Catherine Bailey’s book, Black Diamonds, opens with the funeral of William the 6th, Earl of Fitzwilliam. The author uses this as a starting point to not only look into the lives of the aristocrats, but also as a way to focus on the intermingling lives of the aristocrats and the working class. She uses different historical factors such as class differences, the effects of two world wars on England, and how the labor government effectively brought about the end of one of the richest aristocratic families in English history. She uses this downfall to help readers better understand the history of the coal industry in England.
Bailey’s book discusses many different aspects of life, from social to economical. She focuses on both the lives of the Fitzwilliam’s family, as well as, the lives of the poor laborers that worked away in the mines for the family. In looking at these different aspects, Bailey is able to focus on many different stories that demonstrate what life was like for both the Fitzwilliam family and their workers. Stories such as the allegation that the 7th Earl, Fitzwilliam, was a changeling and not actually the true son, or how the story of the Fitzwilliam family ended with the tragic deaths of the 8th Earl Fitzwilliam and his mistress Kathleen “Kick” Kennedy, the sister of JFK, in a plane crash.
Contained in this book is a large amount of worthwhile information and interesting facts that pertain to the state of affairs in and around the Wentworth house and its estate. Throughout the book, Bailey is able to show two things. First, she is able to accurately recount what brought about the virtual end of two classes in England, the lower coal workers and the very upper aristocrats, and second, she was able to demonstrate how much the lives of the Fitzwilliam’s depended on their workers. Finally, Bailey’s book does a wonderful job explaining how the lives of the aristocratic families, such as the Fitzwilliam’s, were affected by the working class and how the fall of one due to the creation of the steam engine brought about the fall of the other. Bailey’s book was a wonderful read that gave the reader a look into a part of society very few had access to, yet, it also showed how two classes who seemed to have no connection at all were dependent upon each other to survive. The book can be found in the general collection at the Bellevue University Library and can be checked out for 21 days.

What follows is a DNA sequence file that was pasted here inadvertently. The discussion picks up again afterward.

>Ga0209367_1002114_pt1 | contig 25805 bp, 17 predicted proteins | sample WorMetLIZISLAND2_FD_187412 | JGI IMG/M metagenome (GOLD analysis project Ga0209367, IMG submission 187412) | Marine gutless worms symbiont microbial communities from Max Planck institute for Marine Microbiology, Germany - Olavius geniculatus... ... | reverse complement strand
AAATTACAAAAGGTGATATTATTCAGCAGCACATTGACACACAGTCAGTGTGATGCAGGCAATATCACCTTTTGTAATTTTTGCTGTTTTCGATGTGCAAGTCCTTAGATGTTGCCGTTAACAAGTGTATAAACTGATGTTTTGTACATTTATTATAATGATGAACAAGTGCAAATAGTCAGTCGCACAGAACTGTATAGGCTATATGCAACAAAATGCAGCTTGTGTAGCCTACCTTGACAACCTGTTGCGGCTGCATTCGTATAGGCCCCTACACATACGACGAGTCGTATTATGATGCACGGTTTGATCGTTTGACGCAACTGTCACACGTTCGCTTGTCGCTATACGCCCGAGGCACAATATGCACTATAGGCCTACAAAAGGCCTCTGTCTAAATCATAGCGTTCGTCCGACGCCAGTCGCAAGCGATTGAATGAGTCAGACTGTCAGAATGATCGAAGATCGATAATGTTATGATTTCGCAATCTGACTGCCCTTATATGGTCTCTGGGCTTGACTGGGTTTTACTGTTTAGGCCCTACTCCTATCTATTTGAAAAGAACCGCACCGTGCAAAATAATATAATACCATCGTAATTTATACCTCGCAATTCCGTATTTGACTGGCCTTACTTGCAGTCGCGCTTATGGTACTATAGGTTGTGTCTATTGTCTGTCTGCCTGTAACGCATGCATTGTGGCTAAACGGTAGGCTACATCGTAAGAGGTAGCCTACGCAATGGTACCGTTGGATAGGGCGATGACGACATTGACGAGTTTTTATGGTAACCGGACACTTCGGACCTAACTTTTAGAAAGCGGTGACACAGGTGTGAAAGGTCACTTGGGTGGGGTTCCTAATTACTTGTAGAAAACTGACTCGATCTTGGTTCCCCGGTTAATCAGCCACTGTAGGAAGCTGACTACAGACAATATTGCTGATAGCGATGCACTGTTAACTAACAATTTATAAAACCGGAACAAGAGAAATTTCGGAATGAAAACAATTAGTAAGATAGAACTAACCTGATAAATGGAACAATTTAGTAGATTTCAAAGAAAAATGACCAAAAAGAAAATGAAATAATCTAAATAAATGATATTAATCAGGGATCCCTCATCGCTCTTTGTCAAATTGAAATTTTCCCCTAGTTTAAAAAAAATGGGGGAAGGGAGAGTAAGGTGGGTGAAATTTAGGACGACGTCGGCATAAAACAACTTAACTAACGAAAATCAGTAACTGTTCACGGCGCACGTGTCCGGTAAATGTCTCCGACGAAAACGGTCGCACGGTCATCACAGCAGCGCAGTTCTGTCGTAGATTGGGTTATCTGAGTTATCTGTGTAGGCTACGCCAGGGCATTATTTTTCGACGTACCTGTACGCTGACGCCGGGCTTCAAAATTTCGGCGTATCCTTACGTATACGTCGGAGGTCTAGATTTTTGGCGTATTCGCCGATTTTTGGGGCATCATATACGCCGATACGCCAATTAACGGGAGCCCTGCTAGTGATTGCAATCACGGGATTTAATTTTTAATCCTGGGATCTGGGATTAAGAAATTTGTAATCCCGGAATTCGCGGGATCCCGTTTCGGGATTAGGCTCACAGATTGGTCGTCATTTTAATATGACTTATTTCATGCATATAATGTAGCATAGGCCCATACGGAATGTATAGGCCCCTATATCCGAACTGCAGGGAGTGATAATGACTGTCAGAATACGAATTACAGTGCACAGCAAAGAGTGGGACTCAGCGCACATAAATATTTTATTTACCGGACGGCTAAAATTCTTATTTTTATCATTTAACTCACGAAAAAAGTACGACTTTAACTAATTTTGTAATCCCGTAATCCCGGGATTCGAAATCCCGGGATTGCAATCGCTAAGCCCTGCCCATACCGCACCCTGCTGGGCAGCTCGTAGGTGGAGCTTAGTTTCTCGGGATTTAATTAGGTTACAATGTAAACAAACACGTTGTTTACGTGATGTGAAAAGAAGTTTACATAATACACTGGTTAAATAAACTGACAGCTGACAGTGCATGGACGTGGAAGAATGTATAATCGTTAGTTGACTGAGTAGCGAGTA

Originally posted in the Freeman/Lozier Library’s quarterly newsletter, More Than Books, V. 19 No. 3, Summer 2016.